The concept of “energy” is a multifaceted one, to be sure: it can come in bursts or slowly; via beverages, shots, biscuits or bars; with appeal that spans sports nutrition, weight management and even kids.
At the recent IFT 2014 show in New Orleans, Mintel analysts broke down the market by segment, discussing standout products and manufacturers as well as the exciting morning time potential of sustained energy.
In short, the energy market is all over the place, said Mintel's director of innovation and insight Lynn Dornblaser. Just looking at data for energy in the afternoon, almost half consumers say they go for an energy drink as their first choice; the second, and not far behind, is water. “The fact is, consumers choose a lot of things; it’s not just about energy drinks and shots. In the afternoon, they don’t drink coffee. Big picture, we see them drinking or eating a lot of things to give themselves a boost.”
Not only that, but all the recent bad press surrounding energy drink consumption has led even steadfast energy drink and shot users to question the products’ health and safety , leaving the door open for competitors in alternative energy. (Mintel still projects energy drink consumption to rise over the next five years, however.)
How far can you stretch the concept of energy delivery?
“The energy market is seeing interference from a lot of other segments,” added Mintel director of innovation and insight David Jago. Indeed, looking at the drinkable format in particular raises the questions of how far you can stretch the concept of energy delivery.
Indeed, products such as the UK-based Natural Brands Bounce Natural Energy Ball, is positioned as a 100% natural snack that staves off hunger and provides “sustained energy” through its high protein content. It gets an additional boost as a fitness-oriented product, as its founders are a husband-and-wife team of former personal trainers.
Another product, Sealand Birk natural energy drink—now widely sold in northern Europe and Scandanavia—positions itself as a “natural energy booster” made primarily with birch tree juice. “It’s naturally filtered, rich naturally in vitamins and minerals and very palatable,” Jago noted.
Energy is also increasingly positioned for kids on a good “basic nutrition and energy platform,” Jago said, noting examples such as Nestle’s Boost Kid Essentials—which contains calcium, protein and B vitamins and goes head to head with PediaSure.
Slow energy release gaining favor during early daypart
But perhaps one of the most promising areas of the energy market is in slow energy release via a combination of grains and protein, Dornblaser said. In effect, slow energy release offers a different, more effective way for manufacturers to talk about glycemic index, which is a concept consumers (especially in the US) struggle to understand.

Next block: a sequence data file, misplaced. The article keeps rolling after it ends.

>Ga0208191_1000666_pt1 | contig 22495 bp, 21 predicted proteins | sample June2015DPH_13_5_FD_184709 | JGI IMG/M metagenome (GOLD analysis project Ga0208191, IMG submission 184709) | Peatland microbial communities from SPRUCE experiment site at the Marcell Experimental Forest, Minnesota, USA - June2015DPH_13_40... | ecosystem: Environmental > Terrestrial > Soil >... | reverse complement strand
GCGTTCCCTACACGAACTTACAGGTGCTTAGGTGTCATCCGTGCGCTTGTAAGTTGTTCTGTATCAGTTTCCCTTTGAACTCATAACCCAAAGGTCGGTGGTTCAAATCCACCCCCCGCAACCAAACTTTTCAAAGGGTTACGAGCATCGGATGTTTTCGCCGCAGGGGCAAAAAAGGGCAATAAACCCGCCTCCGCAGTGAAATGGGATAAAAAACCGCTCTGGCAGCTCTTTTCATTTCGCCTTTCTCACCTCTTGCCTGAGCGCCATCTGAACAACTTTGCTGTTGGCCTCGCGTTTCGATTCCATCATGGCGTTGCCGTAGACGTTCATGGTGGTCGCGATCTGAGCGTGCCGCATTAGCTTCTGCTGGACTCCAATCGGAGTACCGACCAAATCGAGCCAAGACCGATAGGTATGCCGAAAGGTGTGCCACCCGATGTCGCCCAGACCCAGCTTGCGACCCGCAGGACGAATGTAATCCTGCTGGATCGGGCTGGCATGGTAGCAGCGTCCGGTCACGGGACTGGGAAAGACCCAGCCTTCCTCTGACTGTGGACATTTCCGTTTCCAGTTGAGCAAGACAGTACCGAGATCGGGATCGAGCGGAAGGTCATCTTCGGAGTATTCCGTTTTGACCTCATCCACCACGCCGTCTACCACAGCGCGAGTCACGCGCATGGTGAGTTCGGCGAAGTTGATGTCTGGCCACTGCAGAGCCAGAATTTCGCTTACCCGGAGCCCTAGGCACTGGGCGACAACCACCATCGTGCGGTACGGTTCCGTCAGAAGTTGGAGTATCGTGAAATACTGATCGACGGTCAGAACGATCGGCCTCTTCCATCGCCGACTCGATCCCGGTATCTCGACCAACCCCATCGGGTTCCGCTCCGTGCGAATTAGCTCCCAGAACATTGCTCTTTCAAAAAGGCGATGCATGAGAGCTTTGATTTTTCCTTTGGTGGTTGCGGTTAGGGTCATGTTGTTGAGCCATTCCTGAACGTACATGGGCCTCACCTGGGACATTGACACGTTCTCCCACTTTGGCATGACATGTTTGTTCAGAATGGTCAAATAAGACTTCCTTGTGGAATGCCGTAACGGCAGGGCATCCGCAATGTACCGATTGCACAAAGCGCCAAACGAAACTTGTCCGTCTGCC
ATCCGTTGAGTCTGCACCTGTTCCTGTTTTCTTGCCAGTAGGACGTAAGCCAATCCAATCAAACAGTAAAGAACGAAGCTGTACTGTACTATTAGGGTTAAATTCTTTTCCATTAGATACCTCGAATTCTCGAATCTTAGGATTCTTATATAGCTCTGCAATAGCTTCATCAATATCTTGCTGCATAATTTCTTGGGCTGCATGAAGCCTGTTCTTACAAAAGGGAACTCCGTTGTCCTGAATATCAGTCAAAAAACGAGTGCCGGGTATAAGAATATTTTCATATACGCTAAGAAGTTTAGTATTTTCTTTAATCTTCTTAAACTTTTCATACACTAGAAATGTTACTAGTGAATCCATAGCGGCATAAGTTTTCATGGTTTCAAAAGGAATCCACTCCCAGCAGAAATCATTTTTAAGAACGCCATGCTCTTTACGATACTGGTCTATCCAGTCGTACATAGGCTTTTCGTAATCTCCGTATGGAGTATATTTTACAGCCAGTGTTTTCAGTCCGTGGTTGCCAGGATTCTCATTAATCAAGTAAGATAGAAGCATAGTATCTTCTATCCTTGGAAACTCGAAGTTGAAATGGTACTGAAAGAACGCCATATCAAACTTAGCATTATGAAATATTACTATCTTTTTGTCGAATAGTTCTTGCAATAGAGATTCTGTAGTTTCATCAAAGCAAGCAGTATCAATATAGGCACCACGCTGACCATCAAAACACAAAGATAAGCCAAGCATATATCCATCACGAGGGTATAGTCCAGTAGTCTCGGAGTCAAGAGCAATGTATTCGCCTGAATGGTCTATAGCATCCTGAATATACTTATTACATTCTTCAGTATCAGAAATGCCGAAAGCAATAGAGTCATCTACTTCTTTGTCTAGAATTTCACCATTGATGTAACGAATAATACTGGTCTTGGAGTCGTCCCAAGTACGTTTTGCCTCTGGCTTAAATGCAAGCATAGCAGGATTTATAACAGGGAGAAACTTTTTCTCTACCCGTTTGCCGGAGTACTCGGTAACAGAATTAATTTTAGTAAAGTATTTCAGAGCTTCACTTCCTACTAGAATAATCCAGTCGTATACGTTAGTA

“That conversation about sustained energy really relates to helping you feel fuller longer, helping you get through day,” she said. “Its secondary positioning is in weight management, which is typically a softer claim or not overt. It’s more about helping consumers curb cravings and not snack on what they shouldn’t snack on.”
Nabisco's Belvita, which has positioned itself as energy to get you through morning, is a prime example of a brand that’s taken the science of slow carbs and put it into terms the consumer can understand, Jago noted. “The concept of a breakfast biscuit was largely unknown outside Southern European markets before Belvita,” he said. “They took a 1.8% share of the US cookie market first year (2012) with $66 million in sales, and they came in just under $100 mn in 2013. In the UK, Belvita holds 12% of cereal, energy and snack bar market.”
But it hasn’t all been the Belvita show. Sustained energy release is making its way into other categories and products—some from small companies, like Oatomic U-Bake energy bars, the nut, seed and fruit bars that consumers bake at home; or VITHIT Revive Citrus, which combines citrus, white tea, ginseng and vitamins for sustained energy all day that’s a “natural energy alternative to caffeine”. Even Post is getting on the sustained energy bandwagon with Honey Bunches of Oats Morning Energy.
“It calls itself a source of ‘morning energy’ as opposed to protein; it’s capitalizing on that idea of making sure you have that boost in the morning to get you through till lunchtime,” Jago added.
Energy + protein: a one-two punch
Some brands are stretching the message to include satiation and weight management. Nutrisystem has combined slow-digested carbohydrates with white-hot protein in a product dually positioned to satisfy hunger and keep weight management on track. “Protein is very on trend and slow carb release is on trend. Nutrisystem is bringing those two together in a convenient, drinkable format,” Jago noted.
Still, as the market for mainstream vitamin and mineral fortified food and drink is also showing growth in the fatigue reduction and energy positions, it risks becoming commoditized. “Anyone and everyone can do it,” he warned.
But linking protein (with its role in performance and satiety) and slow-release energy (particularly in the form of the “right” carbs) will likely remain a strong proposition in the protein-enamored US market. Messaging is key, as many consumers don’t think fondly of the term “dieting”.
“Slow energy release is mainly about staving off hunger,” Dornblaser added. “It’s difficult talking about dieting, which is often considered a four-letter word. Instead, talking about weight and hunger management as a softer, indirect benefit can resonate completely with consumers.”